What mattered in captivity was not so much a man’s nationality but the particular circumstances and location of the places in which he worked, his access to food, medicines and medical care, his genetic inheritance, and even his luck and will to survive.
When the Japanese conquered much of South East Asia in late 1941 and early 1942 they captured more than 50 000 British military personnel. Some 30 000 of these prisoners of war later worked on the Thai–Burma railway. More than one in five of them died there.
Elsewhere in the Pacific some 10 000 British, Canadian and Indian troops were captured when Hong Kong fell in December 1941 and further 5000 in the Netherlands East Indies (now Indonesia) in early 1942.
The first contingent of British to work on the Thai–Burma railway was sent to Burma (now Myanmar) from Sumatra in May 1942, as part of the 500-strong Medan Force.
This was the same time at which Australians in A Force left Changi for Burma.
However, the British would form only a minority of the Allied POWs in Burma. On this end of the railway the workforce was largely Australian, Dutch and local rǒmusha.
By far the majority of British POWs — nearly 29 000 of them — were sent to Thailand.
The first contingent of around 3000 reached Thailand some months before the Australians in June 1942. They were set to work building a camp at Nong Pladuk which would form a base for future groups of POWs.
In October 1942 a similar-sized group of British POWs left Singapore for Thailand and were employed around Kanchanaburi and on building the steel bridge at Tha Markam which would later become known as ‘The Bridge on the River Kwai’
Another thirteen ‘letter parties’, L to X, soon followed, taking the number of British working on the railway at the end of 1942 to around 20 000.
The British POWs suffered the highest number of dead of any Allied group on the Thai–Burma railway.
There is a popular perception that they also died at a higher rate than Australians. This owes something to the fact that in F Force, where British and Australian numbers were roughly equal, some 2036 British died compared to 1060 Australians in the period up to May 1944.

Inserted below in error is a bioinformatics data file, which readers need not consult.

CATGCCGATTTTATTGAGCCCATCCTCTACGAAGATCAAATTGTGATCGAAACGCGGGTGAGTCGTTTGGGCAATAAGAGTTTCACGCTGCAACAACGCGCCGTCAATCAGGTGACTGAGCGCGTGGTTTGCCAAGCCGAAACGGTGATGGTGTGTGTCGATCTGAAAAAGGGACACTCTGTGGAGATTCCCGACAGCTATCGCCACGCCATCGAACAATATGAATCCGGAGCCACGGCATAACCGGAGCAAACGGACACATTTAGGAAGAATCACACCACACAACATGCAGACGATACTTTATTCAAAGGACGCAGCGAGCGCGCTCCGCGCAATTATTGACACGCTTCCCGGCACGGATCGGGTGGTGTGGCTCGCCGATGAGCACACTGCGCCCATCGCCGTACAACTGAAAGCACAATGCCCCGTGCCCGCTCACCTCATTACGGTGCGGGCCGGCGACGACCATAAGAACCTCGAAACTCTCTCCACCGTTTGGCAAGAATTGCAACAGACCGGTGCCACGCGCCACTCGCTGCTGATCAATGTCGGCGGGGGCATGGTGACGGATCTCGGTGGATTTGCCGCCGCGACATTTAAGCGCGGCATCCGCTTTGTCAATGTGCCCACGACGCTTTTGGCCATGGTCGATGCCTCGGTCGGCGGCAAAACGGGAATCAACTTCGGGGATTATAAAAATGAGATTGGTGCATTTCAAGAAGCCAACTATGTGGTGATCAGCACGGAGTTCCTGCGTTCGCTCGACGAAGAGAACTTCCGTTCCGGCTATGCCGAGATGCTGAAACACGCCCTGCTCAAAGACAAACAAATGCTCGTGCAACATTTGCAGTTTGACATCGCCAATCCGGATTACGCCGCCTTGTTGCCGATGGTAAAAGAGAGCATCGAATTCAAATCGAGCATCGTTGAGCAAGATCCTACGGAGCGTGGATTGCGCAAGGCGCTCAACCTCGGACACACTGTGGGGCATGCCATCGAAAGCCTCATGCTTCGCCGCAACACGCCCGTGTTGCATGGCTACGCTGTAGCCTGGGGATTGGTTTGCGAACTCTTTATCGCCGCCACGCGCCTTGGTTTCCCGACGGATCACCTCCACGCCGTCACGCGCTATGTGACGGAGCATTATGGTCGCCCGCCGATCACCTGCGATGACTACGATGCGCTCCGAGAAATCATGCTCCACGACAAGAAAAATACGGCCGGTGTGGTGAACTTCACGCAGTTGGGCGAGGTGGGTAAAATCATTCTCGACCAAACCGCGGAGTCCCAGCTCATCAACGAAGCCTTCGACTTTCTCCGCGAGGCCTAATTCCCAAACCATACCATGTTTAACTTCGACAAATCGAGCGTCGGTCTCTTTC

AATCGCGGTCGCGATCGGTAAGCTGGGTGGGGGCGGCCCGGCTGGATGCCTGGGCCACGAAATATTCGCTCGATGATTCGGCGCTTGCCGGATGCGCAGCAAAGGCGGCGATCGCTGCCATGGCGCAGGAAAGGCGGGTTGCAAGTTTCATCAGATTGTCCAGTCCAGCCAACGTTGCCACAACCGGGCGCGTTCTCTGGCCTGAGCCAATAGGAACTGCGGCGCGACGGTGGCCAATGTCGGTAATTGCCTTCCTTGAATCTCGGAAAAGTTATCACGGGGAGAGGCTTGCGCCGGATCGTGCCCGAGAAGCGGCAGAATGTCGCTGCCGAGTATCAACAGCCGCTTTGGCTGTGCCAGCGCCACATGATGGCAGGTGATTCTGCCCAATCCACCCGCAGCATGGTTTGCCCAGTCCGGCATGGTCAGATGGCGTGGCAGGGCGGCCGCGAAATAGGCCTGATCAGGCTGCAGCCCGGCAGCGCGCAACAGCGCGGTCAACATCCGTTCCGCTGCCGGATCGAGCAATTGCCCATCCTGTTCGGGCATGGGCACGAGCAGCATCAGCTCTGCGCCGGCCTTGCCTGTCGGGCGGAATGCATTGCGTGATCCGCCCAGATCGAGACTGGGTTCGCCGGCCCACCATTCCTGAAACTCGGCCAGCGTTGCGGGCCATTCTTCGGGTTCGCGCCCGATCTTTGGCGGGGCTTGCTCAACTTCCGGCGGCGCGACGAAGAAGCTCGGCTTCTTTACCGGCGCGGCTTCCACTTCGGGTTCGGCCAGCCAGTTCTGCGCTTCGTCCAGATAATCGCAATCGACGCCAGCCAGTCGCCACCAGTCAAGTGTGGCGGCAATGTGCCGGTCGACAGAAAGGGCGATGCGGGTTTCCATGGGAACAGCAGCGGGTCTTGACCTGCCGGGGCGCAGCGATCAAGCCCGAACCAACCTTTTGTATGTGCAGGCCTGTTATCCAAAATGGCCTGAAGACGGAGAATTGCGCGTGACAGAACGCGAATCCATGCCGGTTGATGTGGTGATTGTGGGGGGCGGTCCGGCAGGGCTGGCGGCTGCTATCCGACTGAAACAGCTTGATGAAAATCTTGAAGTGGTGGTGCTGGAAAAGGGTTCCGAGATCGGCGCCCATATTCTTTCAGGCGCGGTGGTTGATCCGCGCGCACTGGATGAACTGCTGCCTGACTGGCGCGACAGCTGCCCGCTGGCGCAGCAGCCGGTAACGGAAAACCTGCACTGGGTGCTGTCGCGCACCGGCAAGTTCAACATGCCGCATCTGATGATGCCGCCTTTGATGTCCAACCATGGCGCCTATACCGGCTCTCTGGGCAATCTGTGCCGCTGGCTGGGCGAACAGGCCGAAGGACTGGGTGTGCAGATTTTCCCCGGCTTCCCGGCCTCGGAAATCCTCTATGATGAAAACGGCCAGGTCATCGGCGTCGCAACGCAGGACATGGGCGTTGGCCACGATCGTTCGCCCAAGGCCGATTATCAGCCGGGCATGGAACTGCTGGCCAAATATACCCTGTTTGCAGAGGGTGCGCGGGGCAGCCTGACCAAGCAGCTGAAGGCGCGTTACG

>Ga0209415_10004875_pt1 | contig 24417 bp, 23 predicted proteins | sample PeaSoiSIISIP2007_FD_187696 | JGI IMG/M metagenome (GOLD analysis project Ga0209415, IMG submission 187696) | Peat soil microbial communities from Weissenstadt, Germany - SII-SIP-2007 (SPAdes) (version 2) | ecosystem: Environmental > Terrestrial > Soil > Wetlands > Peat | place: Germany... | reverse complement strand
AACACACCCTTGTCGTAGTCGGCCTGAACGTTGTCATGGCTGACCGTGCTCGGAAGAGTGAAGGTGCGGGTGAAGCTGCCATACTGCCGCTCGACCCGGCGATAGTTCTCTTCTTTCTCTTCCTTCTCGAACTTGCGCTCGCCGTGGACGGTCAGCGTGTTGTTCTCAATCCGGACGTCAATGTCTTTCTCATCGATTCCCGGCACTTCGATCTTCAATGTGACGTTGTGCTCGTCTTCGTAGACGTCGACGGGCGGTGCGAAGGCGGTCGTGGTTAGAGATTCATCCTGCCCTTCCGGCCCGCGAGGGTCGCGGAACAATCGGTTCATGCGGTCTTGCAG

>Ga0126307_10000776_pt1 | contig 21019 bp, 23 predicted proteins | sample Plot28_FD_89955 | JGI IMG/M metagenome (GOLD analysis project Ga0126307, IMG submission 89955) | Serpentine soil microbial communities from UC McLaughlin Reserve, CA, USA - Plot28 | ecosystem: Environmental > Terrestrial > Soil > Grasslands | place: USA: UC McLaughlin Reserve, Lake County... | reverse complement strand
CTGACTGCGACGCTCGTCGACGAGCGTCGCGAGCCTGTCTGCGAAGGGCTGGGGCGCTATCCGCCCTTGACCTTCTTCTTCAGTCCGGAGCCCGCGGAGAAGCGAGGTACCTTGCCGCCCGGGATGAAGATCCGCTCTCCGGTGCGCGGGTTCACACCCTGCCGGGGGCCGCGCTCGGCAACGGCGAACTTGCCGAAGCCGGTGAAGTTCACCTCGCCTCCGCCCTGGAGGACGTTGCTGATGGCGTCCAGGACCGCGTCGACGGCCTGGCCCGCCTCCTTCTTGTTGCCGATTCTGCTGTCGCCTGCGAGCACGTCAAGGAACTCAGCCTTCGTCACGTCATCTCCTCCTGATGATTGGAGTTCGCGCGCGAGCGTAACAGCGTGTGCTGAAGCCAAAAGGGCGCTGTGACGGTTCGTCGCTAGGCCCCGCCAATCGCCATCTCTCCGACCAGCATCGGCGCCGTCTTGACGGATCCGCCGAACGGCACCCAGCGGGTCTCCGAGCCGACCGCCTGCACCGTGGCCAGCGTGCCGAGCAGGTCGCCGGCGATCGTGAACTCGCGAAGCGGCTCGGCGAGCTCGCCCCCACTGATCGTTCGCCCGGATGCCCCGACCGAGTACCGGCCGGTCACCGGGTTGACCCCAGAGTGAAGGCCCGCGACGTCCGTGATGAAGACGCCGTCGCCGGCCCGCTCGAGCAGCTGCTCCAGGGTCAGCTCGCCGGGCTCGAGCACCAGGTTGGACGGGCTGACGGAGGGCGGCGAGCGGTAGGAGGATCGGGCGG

The Australian commander Lieutenant-Colonel Charles Kappe attributed the lower Australian death rate to a more determined will to live, a higher sense of discipline, a particularly high appreciation of the importance of good sanitation, and a more natural adaptability to harsh conditions … [and to] … the splendid and unselfish services rendered by the medical personnel in the Force.
In reality, however, the death rates of British and Australians across all sites on the railway were scarcely any different — 22 and 21 per cent respectively. The higher deaths in F Force were probably attributable to the fact that British workers contained a high proportion of men who were already ill when they left Singapore.
The larger number of British deaths overall reflects the fact that there were simply more British working on the railway than Australians or Dutch POWs.
The Dutch formed the second largest contingent of Allied prisoners of war on the Thai–Burma railway, after the British. Estimates vary but the number who worked on the railway was possibly as high as 18 000.
They were some of 42 000 Dutch military and naval personnel and 100 000 Dutch civilians who were captured when the Japanese conquered the Netherlands East Indies in early 1942.
Since the Netherlands East Indies had been under Dutch control for centuries, the ‘Dutch’ POWs included not only Europeans but Eurasians, who had acquired full civil rights, and indigenous soldiers, including Sundanese, Javanese, Menadonese, Ambonese and Timorese.
Navy and the auxiliary forces of the Royal Netherlands East Indies Army.
In 1943 Dutch prisoners were sent to Thailand where they suffered the same hardships as other Allied POWs.
Whatever tensions there may have been during captivity, the Dutch, British and Australians who died on the Thai–Burma railway were buried together after the war.
The Commonwealth War Graves Commission cemetery at Thanbyuzayat, Myanmar, holds 621 Dutch graves,
Chungkai, Thailand, 314 Dutch burials,
and Kanchanaburi war cemetery, 1,896.